Review: Feathers #1


feathers_001_cvr_aThe eyes of someone who is unusual will see things differently from the majority. Often, these unusual characters are the ones to upset the previous order to create new ones. We have seen this story before, of course. There was Mowgli, the boy raised by wolves who brought down cultural norms  by bridging the human and animal kingdom. I am thinking of the 1994 film Rudyard Kipling The Jungle Book–The actual stories that Kipling did were more of cautionary tales using anthropomorphic animals. All those stories can be accessed for free from Project Gutenberg. Or even the street ruffian, Aladdin, using his wit, resources,and silver tongue to woo a princess (the Disney film of course. It’s been a long time since I read Arabian Nights so I can’t remember how the original goes).

There are other notable characters that come to mind as I read  Feathers. Whatever its influences, the story centers around an abandoned child in a country’s poor region known as the Maze. The boy is rescued by a wandering old man. He grows up skimming across the rooftops using his resources and good nature to rescue other children. He has to hide within the shadows for this young lad is covered in black feathers. As an the added cuteness, he is named Poe.

Meanwhile in the posh inner parts of the walled city, a young privileged, adventurous girl named Bianca just yearns to step beyond the walls of the city (Hey, that sounds like another character I know…). Against the wishes of her close-minded mother and through flimsy reasoning, Bianca is able to go along with her father to the maze. To the surprise of no one, she is runs off to explore the city on her own. This girl can climb tress and is headstrong. Did they really think a set of locks was going to keep her in the carriage.

Guess who she meets atop the rooftop?

Feather is an all-ages comic that sets an motion a story where the blending of two worlds circles around an unusual character. It was created, written, and drawn by Jorge Corona. The art style definitely gives it away that this is an all-ages comic. Corona is able to soften elements that are horrifying but won’t terrify the wee ones. There is a panel where I am pretty sure the bad guy in the shadows ate the children, but there was no horror elements to it all. For a scaredy-cat like me to not even react to that panel just shows how very friendly to children this is.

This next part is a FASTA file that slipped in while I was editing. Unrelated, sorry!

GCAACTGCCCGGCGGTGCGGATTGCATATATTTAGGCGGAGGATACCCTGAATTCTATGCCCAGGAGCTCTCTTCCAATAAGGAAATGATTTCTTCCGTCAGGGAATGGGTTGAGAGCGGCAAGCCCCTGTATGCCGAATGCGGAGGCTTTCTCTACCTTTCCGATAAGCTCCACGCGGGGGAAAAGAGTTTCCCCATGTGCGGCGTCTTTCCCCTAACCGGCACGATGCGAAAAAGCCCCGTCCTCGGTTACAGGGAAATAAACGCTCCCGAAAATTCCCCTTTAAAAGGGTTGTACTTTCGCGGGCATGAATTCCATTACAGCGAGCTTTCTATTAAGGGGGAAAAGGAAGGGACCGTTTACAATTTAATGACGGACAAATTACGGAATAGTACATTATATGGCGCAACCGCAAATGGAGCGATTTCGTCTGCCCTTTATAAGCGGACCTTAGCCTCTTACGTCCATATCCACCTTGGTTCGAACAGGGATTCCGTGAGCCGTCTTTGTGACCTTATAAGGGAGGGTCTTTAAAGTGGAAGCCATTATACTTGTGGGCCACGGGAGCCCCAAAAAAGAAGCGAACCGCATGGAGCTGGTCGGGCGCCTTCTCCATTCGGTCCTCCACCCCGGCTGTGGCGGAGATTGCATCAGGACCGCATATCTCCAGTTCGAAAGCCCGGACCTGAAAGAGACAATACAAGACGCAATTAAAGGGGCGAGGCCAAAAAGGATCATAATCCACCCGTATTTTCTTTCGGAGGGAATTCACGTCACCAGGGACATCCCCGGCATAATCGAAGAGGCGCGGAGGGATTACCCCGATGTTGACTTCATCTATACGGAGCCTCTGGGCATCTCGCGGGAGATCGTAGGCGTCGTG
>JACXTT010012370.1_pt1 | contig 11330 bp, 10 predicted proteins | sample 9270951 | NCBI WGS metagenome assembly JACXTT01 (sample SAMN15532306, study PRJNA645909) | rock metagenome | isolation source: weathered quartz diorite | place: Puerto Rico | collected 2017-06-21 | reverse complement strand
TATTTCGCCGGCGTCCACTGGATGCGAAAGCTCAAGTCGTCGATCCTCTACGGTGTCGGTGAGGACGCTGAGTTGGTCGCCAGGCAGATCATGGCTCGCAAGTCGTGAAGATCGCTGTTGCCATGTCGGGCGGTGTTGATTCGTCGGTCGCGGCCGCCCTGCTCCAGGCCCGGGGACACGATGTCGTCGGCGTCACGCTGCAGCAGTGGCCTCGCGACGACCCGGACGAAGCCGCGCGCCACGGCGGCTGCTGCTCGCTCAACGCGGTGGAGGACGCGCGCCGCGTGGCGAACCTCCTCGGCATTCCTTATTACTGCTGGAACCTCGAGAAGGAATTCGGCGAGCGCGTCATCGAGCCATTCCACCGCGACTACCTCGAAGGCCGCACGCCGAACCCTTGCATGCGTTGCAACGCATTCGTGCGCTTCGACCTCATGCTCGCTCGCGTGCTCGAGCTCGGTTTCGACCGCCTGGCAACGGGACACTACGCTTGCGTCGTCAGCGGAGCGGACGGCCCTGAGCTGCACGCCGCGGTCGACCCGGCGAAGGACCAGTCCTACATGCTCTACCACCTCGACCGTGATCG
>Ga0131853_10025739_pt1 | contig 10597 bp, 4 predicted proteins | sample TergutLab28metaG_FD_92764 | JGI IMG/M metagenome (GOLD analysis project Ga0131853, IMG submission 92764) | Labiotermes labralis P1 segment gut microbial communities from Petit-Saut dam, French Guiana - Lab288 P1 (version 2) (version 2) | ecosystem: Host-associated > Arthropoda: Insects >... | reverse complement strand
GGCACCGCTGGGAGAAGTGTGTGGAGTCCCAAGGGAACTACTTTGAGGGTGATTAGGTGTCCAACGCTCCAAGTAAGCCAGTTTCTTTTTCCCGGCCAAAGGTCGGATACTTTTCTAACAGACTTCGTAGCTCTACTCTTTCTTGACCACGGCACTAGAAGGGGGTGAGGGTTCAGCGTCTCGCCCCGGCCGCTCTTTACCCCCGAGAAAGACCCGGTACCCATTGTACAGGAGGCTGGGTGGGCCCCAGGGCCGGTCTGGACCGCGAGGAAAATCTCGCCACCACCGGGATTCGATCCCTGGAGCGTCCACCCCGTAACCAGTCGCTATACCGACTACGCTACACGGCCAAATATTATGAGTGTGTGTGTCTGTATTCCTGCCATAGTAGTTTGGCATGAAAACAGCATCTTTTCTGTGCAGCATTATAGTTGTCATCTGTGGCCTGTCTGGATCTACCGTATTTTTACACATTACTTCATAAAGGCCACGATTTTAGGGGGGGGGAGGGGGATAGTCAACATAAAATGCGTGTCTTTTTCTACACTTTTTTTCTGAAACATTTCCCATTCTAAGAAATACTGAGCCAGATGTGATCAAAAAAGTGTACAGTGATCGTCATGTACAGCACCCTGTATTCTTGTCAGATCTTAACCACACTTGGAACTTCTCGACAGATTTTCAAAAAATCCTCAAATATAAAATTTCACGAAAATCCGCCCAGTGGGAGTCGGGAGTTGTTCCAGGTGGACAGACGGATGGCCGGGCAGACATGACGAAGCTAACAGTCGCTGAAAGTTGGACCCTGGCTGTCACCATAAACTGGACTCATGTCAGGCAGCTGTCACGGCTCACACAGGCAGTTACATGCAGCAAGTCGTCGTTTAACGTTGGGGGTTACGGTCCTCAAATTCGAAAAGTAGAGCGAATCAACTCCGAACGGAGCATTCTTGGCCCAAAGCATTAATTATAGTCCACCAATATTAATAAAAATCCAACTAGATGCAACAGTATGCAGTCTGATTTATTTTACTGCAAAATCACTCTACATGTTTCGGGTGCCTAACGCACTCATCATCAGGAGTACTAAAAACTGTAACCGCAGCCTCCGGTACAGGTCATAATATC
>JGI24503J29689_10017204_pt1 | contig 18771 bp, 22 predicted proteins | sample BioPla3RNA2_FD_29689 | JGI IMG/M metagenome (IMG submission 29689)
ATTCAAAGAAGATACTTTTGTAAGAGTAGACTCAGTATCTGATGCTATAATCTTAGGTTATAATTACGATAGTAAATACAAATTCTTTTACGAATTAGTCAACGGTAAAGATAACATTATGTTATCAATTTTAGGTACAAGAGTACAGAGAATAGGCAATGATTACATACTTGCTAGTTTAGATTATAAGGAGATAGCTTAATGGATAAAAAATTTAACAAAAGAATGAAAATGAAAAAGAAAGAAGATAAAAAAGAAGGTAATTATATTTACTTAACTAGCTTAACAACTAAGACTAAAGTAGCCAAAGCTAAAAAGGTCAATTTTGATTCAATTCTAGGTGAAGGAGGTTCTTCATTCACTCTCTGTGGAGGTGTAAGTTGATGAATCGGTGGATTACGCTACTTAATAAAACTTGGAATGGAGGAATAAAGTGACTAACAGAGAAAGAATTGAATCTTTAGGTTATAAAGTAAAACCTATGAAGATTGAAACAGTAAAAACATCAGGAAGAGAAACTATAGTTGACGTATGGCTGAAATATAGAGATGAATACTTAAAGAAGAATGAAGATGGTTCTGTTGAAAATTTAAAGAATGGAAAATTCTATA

The story would sit very well for those who fans of styles like Teen Titans. Poe’s design really reminds me of Robin if he actually was covered in feathers. From previous panels, I am assuming that Poe is sensitive to the light, thus the goggles. I am wondering about the lack of the beak and if his bones are hollow. Can he fly?

So what kind of a story will Feather be? No clue from the first issue. Nothing is explained about the backstory of the characters. We are left in the dark about motives, intentions, or plans. Whatever dark nefarious deeds are underfoot, there is one thing that seems clear. This will be story of friendship between two children.

Feather has all the elements that I like but it didn’t resonate with me. Maybe that’s because I have seen this story so many times before. Maybe if the story was not so toned-down for an all ages audience, this may have piqued my attention. For younger readers who loved stories about strange characters, friendships and adventure, this would be a better book.

It also probably doesn’t help that every time I see a walled city, I think of Attack on Titans.

Feather is available at your local comic book retailer from Archaia studios January 2015.


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